"Probability theory" refers to the formal mathematical study of probability. It is a full-fledged branch of mathematics and has the full strength of mathematics with rigorous proofs etc.

"Probability" refers to the informal study that you're harping on about. It is not actually important to mathematicians and consists of a superset of Probability theory including all of the heuristics that statisticians and "Probability dudes" use.

To be honest, I don't care what the statisticians and "Probability dudes" think. I'd rather piss them off and tell them that they're not doing probability theory than tell the mathematicians who work in probability theory that they aren't doing mathematics (a stupid, insulting, and untrue statement). The point here is that the difference between "probability theorists" (in the sense above) and "probability dudes" is far greater than the difference between "probability theorists" and people working in analysis.

As a tentative definition I'd say mathematics deals with abstract structures. E.g. it doesn't matter whether the chess pieces are made of ivory or electronic images on a screen; the "abstract structure" is the same either way since the concrete structure are isomorphic to each other. Thus mathematics is the study of those truths that are preserved by isomorphism. Whether 2 + 3 = 5 doesn't depend on whether you're counting pennies or occurrences of a particular classical Greek word in the writings of Plato; in this case the isomorphism is merely a one-to-one correspondence. When Russell said (but correct me if he didn't say it) that mathematics is the subject in which we don't know what we're talking about, I take that to mean it doesn't matter which concrete instance of the abstract structure we're talking about; 2 + 3 = 5 either way.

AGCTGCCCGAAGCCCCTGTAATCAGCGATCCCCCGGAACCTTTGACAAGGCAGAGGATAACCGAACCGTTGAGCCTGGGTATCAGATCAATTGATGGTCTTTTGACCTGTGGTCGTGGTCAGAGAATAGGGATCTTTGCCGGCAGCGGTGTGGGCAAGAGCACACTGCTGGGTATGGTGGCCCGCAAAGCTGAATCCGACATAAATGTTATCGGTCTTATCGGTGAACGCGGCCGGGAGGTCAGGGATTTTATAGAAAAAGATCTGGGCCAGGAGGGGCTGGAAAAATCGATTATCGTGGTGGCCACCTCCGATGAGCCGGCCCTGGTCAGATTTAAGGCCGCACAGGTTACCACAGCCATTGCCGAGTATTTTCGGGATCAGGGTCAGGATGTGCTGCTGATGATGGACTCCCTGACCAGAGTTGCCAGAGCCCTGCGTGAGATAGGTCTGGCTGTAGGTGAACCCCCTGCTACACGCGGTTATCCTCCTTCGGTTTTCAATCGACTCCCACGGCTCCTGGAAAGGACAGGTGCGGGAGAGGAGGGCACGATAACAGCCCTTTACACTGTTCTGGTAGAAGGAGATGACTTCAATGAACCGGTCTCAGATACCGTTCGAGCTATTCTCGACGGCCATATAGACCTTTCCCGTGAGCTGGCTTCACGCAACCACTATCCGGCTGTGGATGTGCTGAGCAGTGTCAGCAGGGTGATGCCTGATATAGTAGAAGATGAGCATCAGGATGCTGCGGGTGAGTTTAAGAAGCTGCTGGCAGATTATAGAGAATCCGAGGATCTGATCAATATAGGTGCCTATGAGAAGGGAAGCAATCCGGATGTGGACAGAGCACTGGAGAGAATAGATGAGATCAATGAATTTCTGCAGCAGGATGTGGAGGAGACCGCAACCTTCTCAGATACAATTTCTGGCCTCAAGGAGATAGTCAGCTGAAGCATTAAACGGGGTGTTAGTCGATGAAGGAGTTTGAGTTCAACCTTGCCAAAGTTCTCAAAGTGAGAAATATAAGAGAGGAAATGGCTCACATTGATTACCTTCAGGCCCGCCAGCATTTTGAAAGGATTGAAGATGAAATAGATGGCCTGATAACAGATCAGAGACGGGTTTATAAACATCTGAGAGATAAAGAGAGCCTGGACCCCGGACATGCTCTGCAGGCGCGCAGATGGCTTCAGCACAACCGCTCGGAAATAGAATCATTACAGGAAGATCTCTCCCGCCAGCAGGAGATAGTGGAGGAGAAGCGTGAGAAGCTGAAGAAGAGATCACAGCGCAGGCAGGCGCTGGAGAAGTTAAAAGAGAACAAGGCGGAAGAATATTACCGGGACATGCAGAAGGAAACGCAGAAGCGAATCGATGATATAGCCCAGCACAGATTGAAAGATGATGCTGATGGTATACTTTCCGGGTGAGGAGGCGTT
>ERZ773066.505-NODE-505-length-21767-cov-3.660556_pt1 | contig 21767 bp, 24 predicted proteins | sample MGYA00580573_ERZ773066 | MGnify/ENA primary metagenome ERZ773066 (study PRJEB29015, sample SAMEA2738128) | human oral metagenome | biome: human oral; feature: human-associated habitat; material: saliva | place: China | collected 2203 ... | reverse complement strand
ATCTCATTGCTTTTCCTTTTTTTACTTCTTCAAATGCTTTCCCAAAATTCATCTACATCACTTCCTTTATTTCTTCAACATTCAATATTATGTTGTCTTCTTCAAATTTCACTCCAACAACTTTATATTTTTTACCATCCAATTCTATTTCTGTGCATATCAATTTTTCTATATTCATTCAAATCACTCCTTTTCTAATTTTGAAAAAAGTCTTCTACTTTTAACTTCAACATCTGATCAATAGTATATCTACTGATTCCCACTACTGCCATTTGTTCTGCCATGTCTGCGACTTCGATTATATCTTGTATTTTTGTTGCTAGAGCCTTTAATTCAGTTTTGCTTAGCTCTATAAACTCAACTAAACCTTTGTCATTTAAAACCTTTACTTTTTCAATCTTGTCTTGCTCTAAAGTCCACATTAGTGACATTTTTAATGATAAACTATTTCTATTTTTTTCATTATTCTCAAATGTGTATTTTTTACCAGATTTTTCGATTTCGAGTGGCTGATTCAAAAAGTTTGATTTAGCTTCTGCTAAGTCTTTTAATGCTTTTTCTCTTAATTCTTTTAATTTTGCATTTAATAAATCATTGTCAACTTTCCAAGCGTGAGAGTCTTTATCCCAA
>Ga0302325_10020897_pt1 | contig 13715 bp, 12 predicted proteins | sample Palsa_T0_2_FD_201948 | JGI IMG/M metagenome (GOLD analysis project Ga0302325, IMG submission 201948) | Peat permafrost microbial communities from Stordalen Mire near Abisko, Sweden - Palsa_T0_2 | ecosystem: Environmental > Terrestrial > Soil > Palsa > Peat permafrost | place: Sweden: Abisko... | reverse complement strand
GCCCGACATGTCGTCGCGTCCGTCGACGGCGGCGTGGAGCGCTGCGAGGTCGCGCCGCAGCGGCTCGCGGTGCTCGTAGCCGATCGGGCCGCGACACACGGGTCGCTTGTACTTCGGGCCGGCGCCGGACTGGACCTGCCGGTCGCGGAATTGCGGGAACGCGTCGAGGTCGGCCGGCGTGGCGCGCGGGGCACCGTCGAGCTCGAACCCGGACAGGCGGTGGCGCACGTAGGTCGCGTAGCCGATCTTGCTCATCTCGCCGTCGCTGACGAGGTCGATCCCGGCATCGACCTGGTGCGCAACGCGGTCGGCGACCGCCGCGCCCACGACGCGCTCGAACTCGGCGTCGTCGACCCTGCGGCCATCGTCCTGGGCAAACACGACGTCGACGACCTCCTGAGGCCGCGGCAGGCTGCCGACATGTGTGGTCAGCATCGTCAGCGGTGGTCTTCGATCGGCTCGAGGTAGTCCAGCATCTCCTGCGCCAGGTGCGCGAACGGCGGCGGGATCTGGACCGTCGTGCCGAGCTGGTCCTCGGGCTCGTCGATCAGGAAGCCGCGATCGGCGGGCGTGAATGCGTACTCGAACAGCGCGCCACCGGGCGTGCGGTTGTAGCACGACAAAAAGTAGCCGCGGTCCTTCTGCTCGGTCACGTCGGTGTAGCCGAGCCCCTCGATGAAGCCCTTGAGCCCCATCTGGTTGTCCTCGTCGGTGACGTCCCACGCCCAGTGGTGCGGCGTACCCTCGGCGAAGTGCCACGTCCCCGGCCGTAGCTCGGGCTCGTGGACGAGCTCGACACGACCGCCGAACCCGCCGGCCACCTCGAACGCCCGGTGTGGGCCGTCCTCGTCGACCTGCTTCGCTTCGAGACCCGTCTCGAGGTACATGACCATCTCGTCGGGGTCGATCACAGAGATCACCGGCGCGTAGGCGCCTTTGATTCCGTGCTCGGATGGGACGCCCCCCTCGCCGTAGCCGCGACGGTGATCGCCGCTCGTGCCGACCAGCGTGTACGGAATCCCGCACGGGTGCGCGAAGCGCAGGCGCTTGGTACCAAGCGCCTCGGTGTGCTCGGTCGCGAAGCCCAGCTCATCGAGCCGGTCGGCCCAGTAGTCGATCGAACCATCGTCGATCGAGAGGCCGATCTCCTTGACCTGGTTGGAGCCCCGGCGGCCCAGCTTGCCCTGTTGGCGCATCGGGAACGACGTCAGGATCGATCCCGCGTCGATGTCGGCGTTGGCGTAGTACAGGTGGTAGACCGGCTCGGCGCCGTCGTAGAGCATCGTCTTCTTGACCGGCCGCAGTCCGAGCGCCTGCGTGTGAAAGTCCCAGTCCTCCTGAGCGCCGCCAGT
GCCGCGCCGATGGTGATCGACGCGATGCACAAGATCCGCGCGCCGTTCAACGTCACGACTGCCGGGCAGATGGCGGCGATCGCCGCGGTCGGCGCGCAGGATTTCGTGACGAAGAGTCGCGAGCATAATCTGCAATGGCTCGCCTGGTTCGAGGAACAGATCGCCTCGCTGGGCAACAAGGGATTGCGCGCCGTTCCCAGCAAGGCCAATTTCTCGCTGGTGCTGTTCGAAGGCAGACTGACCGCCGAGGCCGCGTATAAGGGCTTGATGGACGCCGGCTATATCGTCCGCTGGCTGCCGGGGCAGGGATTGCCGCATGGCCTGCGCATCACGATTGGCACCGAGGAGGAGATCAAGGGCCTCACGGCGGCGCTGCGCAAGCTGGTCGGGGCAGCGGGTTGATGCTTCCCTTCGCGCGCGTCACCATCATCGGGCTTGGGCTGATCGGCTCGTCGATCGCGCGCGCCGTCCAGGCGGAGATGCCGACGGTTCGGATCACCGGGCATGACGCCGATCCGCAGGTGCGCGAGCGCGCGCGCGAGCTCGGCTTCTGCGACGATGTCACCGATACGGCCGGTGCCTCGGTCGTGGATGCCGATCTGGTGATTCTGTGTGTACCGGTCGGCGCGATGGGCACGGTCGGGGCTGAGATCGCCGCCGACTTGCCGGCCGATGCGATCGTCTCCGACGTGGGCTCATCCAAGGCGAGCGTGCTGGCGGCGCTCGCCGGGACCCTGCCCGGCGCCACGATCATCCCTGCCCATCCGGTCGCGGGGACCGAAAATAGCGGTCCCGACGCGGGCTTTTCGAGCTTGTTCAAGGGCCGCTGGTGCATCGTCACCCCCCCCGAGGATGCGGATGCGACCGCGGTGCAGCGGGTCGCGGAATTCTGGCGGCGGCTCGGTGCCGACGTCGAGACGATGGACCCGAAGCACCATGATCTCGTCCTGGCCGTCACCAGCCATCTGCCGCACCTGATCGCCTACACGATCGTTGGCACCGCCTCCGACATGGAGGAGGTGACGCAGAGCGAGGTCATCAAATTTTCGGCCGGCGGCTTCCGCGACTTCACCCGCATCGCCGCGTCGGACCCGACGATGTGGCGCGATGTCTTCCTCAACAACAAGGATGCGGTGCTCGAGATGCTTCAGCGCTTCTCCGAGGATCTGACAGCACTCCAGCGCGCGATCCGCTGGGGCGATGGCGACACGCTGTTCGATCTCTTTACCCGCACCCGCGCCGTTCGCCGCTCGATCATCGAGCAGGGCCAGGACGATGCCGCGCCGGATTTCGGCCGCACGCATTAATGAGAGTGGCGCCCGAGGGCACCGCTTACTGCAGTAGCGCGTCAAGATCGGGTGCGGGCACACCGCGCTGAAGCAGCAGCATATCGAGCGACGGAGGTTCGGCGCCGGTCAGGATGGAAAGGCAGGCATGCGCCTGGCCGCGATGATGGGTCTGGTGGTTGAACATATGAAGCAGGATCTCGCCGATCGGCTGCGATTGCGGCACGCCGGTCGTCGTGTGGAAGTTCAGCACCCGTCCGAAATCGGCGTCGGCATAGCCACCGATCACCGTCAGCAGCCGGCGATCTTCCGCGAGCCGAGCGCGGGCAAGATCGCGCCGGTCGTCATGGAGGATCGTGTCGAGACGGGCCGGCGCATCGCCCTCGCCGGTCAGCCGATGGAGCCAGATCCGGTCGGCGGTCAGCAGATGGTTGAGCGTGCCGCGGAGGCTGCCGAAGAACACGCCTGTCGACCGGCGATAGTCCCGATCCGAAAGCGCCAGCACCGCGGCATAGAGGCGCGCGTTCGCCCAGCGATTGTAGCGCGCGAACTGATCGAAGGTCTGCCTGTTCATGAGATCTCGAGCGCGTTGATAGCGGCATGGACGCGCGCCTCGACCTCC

Isn't this obvious to anyone who has done mathematics since Bourbaki? This is what axiomatization of structures and properties does. I'm pretty sure that everyone here understands this point (the nForum is not the talk page on wikipedia).

• CommentRowNumber43.
• CommentAuthorIan_Durham
• CommentTimeMay 11th 2010